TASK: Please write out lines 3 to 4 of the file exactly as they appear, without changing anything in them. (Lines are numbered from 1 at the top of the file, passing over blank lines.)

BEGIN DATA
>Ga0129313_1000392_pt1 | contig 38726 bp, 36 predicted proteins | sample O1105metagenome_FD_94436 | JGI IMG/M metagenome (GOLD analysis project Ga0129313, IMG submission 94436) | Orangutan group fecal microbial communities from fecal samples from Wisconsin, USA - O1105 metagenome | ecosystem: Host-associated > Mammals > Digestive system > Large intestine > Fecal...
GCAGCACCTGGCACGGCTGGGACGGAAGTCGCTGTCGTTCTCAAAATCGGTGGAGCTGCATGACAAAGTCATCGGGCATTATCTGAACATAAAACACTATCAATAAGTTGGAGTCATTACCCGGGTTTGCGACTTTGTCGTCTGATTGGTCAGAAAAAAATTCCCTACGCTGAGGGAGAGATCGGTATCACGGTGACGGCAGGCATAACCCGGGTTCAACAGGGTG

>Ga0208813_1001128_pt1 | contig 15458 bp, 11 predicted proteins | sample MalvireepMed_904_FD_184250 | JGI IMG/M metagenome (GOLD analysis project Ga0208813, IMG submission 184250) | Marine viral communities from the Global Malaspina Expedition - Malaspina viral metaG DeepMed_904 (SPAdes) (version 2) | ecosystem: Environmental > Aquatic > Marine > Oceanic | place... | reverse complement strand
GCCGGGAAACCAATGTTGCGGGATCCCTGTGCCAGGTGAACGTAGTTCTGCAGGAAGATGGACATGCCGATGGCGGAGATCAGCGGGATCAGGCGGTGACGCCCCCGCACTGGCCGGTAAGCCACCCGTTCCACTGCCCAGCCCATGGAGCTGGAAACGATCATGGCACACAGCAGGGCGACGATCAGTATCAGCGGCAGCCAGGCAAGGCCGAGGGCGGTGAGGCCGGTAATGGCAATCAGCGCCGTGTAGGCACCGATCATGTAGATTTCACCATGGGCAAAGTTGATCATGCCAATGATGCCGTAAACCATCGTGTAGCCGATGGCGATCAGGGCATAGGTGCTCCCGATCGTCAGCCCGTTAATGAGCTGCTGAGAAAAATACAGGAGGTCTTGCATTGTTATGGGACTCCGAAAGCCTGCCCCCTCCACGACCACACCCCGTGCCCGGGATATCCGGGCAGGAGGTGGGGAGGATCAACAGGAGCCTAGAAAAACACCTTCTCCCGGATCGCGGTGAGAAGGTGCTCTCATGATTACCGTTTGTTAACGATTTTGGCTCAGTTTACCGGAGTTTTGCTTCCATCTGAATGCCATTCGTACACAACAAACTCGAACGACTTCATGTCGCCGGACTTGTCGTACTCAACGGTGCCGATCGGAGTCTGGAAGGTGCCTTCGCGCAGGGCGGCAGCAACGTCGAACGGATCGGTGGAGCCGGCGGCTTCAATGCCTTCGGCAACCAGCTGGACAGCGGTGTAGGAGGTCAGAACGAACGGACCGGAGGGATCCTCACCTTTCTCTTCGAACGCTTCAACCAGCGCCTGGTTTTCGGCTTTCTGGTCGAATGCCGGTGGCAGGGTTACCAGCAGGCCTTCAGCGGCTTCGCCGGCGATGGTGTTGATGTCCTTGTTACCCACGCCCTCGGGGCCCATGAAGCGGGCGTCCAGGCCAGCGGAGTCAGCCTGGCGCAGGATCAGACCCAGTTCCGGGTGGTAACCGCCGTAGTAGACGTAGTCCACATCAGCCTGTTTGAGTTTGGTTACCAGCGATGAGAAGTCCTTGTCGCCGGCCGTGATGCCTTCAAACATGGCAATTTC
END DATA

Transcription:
>Ga0208813_1001128_pt1 | contig 15458 bp, 11 predicted proteins | sample MalvireepMed_904_FD_184250 | JGI IMG/M metagenome (GOLD analysis project Ga0208813, IMG submission 184250) | Marine viral communities from the Global Malaspina Expedition - Malaspina viral metaG DeepMed_904 (SPAdes) (version 2) | ecosystem: Environmental > Aquatic > Marine > Oceanic | place... | reverse complement strand
GCCGGGAAACCAATGTTGCGGGATCCCTGTGCCAGGTGAACGTAGTTCTGCAGGAAGATGGACATGCCGATGGCGGAGATCAGCGGGATCAGGCGGTGACGCCCCCGCACTGGCCGGTAAGCCACCCGTTCCACTGCCCAGCCCATGGAGCTGGAAACGATCATGGCACACAGCAGGGCGACGATCAGTATCAGCGGCAGCCAGGCAAGGCCGAGGGCGGTGAGGCCGGTAATGGCAATCAGCGCCGTGTAGGCACCGATCATGTAGATTTCACCATGGGCAAAGTTGATCATGCCAATGATGCCGTAAACCATCGTGTAGCCGATGGCGATCAGGGCATAGGTGCTCCCGATCGTCAGCCCGTTAATGAGCTGCTGAGAAAAATACAGGAGGTCTTGCATTGTTATGGGACTCCGAAAGCCTGCCCCCTCCACGACCACACCCCGTGCCCGGGATATCCGGGCAGGAGGTGGGGAGGATCAACAGGAGCCTAGAAAAACACCTTCTCCCGGATCGCGGTGAGAAGGTGCTCTCATGATTACCGTTTGTTAACGATTTTGGCTCAGTTTACCGGAGTTTTGCTTCCATCTGAATGCCATTCGTACACAACAAACTCGAACGACTTCATGTCGCCGGACTTGTCGTACTCAACGGTGCCGATCGGAGTCTGGAAGGTGCCTTCGCGCAGGGCGGCAGCAACGTCGAACGGATCGGTGGAGCCGGCGGCTTCAATGCCTTCGGCAACCAGCTGGACAGCGGTGTAGGAGGTCAGAACGAACGGACCGGAGGGATCCTCACCTTTCTCTTCGAACGCTTCAACCAGCGCCTGGTTTTCGGCTTTCTGGTCGAATGCCGGTGGCAGGGTTACCAGCAGGCCTTCAGCGGCTTCGCCGGCGATGGTGTTGATGTCCTTGTTACCCACGCCCTCGGGGCCCATGAAGCGGGCGTCCAGGCCAGCGGAGTCAGCCTGGCGCAGGATCAGACCCAGTTCCGGGTGGTAACCGCCGTAGTAGACGTAGTCCACATCAGCCTGTTTGAGTTTGGTTACCAGCGATGAGAAGTCCTTGTCGCCGGCCGTGATGCCTTCAAACATGGCAATTTC